66 million years ago, dinosaurs disappeared from the Earth’s surface after an asteroid, 12 kilometres in diameter, crashed into the Yucatán Peninsula in what is now Mexico.
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While three quarters of land and marine species perished as a result of this catastrophic event, certain types of snakes did survive. This is beyond incredible given that the asteroid gave rise to major disruptions across the planet.
How did the snakes survive?
In a study published in the journal Nature Communications in September 2021, a team of researchers from the University of Bath investigated how snakes survived the end of the Cretaceous period. According to their findings, only six lineages of the species survived the event. They did it by hiding underground and surviving without food for long periods of time—some went without eating for up to a year!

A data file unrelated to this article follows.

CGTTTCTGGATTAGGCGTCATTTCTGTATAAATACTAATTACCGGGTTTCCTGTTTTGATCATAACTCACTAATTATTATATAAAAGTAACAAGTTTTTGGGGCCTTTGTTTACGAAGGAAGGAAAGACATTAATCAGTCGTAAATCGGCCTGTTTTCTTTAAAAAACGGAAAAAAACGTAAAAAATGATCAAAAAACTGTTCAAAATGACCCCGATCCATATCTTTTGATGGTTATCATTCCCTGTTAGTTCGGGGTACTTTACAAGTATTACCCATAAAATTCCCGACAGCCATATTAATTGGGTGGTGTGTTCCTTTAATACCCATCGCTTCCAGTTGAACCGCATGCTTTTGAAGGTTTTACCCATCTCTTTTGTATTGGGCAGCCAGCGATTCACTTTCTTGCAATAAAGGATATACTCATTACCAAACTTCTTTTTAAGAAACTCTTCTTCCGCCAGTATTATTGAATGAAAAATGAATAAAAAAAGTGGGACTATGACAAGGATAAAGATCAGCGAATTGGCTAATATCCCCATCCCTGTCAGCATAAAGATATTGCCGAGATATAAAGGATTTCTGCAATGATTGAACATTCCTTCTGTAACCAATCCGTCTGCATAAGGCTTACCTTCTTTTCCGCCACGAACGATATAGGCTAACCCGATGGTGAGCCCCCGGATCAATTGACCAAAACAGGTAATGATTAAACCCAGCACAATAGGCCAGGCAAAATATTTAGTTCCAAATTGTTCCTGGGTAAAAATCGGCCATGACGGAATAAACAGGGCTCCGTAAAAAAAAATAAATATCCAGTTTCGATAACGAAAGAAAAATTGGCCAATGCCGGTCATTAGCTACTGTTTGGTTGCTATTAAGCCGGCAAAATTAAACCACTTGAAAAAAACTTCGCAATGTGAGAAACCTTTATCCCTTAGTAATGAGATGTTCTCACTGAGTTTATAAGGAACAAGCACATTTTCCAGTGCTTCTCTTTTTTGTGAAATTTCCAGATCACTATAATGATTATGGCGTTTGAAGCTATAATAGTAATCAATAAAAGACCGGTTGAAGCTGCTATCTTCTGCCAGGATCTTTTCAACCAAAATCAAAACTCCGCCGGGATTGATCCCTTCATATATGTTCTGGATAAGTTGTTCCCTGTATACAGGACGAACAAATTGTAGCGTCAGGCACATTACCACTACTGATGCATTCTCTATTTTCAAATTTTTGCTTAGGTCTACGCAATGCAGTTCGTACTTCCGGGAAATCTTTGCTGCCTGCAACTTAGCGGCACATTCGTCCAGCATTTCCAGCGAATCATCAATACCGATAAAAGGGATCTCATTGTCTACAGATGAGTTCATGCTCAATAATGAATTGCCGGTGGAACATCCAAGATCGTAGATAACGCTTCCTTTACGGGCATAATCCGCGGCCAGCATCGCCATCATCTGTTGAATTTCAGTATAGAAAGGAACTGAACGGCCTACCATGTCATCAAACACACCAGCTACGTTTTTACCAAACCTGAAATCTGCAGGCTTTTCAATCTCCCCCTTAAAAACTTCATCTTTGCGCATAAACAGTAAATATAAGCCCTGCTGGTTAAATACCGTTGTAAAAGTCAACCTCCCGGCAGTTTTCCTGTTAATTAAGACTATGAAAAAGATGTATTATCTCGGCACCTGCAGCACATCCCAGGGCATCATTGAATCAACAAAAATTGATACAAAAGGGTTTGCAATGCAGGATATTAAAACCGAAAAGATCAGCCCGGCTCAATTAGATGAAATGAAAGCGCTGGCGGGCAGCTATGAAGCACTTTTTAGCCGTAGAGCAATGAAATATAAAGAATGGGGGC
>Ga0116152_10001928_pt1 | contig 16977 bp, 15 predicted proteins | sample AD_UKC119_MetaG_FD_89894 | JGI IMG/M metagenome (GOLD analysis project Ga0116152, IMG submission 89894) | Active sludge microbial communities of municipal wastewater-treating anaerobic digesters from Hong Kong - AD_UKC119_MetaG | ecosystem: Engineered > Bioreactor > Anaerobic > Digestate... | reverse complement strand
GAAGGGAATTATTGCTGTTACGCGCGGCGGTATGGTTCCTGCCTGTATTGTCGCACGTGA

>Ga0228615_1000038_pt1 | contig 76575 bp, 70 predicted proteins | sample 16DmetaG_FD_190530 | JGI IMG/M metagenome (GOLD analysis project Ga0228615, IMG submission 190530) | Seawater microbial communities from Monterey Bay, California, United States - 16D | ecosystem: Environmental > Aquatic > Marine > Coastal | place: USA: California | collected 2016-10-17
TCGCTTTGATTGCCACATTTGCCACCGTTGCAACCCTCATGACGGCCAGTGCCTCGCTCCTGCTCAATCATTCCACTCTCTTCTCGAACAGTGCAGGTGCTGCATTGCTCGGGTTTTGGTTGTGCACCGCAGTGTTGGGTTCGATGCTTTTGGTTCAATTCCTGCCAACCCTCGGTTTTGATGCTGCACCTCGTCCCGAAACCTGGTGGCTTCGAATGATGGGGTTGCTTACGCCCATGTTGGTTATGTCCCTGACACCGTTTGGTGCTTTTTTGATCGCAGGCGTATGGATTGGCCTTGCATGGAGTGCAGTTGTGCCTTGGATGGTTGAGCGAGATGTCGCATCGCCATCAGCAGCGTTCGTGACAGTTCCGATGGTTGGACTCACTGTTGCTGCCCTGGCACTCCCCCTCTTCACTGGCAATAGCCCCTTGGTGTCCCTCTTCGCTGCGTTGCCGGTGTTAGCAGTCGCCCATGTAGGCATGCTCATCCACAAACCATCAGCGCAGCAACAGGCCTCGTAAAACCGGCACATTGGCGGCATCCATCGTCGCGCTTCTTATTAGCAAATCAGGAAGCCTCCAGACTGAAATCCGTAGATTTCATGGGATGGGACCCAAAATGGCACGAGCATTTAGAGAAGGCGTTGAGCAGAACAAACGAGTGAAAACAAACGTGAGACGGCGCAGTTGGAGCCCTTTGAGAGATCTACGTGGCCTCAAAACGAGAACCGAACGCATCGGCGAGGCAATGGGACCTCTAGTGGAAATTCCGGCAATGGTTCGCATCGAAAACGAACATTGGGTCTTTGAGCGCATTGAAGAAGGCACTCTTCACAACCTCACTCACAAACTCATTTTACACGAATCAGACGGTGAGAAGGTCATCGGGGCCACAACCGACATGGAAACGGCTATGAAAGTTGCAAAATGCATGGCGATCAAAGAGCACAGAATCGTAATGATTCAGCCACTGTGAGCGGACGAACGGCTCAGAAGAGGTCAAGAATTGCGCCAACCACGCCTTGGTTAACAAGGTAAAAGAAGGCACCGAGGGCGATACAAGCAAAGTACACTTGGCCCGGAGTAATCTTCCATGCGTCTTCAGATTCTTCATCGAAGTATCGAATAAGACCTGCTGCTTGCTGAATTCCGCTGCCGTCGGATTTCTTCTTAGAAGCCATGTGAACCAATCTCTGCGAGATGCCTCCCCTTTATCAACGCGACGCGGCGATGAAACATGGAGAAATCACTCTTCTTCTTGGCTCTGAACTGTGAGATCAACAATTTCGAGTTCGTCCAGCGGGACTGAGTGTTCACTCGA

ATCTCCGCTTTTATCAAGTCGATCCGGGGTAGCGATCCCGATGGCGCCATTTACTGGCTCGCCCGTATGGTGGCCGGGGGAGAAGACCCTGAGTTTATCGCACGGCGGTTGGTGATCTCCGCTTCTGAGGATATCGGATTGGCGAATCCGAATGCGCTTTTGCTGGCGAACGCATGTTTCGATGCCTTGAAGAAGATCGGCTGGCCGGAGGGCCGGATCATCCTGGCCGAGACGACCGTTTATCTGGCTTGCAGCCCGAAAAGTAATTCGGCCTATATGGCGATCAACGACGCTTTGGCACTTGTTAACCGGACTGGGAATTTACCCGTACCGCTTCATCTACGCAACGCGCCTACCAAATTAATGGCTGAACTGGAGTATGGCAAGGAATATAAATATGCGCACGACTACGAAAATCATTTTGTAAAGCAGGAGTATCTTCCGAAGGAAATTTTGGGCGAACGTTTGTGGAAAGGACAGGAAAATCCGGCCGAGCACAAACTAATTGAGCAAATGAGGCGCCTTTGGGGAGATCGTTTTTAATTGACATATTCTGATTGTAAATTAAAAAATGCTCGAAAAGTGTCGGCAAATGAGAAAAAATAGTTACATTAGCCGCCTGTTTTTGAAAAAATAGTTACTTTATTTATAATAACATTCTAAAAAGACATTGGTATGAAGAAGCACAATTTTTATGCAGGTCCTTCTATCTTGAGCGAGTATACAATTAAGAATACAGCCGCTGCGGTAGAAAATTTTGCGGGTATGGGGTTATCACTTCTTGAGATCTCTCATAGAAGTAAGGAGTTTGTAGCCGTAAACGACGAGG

In addition, after the impact, many animal species perished due to the near total darkness that settled over the planet—a phenomenon known as ‘nuclear winter’. The snakes that survived were mainly species living underground, in water or in forests.
Thriving in a post-apocalyptic world
In the end, the disappearance of most other animals did not hinder the development of snakes. In fact, the opposite is true. Without predators, the snakes reproduced to their heart’s desire and that led to a rapid increase in species diversity. So much so that researchers consider that without the asteroid ‘it is likely that snakes would not be where they are today,’ says study lead Dr Catherine Klein.
It was at this specific point in history where snakes such as vipers and boas were born. Thanks to the absence of other predators, they were able to then spread all over the planet. Today, we can find these slithery creatures in all the continents, except Antarctica, and in ecosystems that are as diverse as they are varied.
This article has been translated from Gentside FR.